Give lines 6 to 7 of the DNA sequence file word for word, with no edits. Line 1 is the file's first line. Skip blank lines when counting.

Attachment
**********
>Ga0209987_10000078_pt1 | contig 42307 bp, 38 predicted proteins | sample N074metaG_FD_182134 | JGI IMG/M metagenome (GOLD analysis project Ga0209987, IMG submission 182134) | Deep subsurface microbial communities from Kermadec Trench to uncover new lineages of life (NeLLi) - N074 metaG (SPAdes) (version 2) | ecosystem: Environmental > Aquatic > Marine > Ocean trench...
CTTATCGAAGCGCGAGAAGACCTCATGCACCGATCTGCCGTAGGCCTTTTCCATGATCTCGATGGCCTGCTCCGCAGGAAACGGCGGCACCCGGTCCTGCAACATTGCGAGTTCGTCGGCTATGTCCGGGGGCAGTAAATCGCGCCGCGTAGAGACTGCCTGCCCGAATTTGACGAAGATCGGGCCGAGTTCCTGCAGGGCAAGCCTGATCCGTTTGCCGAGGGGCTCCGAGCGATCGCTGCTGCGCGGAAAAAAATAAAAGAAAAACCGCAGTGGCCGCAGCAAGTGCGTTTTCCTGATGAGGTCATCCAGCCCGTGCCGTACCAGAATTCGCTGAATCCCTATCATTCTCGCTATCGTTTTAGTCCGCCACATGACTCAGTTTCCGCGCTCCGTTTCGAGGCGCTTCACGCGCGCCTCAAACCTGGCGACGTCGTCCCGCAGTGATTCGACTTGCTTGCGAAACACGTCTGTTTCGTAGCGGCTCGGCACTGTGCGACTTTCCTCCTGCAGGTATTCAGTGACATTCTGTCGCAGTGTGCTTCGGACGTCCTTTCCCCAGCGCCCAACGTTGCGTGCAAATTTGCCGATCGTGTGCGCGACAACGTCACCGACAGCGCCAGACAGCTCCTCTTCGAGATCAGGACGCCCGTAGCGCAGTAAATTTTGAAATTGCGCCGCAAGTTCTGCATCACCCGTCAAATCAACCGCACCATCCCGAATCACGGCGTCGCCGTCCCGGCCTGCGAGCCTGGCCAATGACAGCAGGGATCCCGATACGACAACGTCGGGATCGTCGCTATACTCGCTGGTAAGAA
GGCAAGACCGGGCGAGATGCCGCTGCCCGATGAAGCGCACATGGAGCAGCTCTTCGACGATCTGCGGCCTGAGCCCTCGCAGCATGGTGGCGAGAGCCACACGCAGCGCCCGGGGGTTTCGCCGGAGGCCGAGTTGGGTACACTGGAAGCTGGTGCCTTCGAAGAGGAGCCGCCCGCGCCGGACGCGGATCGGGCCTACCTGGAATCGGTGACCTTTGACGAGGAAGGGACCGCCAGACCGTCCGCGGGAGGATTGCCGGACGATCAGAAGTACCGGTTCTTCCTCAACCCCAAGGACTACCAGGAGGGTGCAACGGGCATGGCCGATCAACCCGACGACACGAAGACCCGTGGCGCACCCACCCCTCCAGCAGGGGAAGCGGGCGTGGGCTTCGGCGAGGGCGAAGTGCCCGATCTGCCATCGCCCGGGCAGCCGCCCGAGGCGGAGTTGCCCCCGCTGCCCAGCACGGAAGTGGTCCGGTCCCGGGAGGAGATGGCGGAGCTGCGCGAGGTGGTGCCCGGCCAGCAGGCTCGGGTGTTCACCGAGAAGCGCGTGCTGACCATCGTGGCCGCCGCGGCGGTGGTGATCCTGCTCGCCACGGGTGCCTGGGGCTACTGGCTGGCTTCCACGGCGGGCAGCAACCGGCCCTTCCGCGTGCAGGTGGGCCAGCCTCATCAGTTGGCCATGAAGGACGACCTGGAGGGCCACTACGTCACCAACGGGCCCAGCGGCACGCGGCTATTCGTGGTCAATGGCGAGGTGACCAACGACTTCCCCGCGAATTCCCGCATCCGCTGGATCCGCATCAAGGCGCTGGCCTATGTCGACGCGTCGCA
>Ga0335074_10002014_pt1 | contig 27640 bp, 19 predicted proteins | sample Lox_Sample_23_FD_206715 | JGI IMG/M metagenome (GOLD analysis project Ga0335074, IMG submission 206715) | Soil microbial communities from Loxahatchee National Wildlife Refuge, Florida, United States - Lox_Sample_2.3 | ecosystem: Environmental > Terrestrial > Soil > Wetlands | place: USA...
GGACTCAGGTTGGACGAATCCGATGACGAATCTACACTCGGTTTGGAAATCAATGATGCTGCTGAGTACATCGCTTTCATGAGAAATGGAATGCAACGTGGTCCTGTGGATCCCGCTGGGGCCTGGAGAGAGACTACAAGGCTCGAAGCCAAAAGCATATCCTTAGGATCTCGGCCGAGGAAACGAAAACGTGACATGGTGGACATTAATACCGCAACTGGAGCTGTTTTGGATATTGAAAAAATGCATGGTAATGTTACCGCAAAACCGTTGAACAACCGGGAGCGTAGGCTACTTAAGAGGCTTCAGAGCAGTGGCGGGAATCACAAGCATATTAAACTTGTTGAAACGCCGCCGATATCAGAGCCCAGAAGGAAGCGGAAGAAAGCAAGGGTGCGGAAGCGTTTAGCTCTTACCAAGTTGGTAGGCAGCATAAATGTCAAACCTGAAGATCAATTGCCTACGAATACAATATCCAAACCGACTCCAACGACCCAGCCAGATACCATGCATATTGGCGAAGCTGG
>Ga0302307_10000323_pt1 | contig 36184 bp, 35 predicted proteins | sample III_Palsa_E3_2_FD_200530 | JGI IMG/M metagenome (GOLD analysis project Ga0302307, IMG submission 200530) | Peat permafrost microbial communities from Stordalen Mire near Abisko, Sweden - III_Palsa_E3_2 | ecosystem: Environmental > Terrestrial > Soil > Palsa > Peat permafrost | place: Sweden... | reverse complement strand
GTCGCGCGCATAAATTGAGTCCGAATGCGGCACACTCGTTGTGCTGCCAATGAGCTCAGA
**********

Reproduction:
>Ga0302307_10000323_pt1 | contig 36184 bp, 35 predicted proteins | sample III_Palsa_E3_2_FD_200530 | JGI IMG/M metagenome (GOLD analysis project Ga0302307, IMG submission 200530) | Peat permafrost microbial communities from Stordalen Mire near Abisko, Sweden - III_Palsa_E3_2 | ecosystem: Environmental > Terrestrial > Soil > Palsa > Peat permafrost | place: Sweden... | reverse complement strand
GTCGCGCGCATAAATTGAGTCCGAATGCGGCACACTCGTTGTGCTGCCAATGAGCTCAGA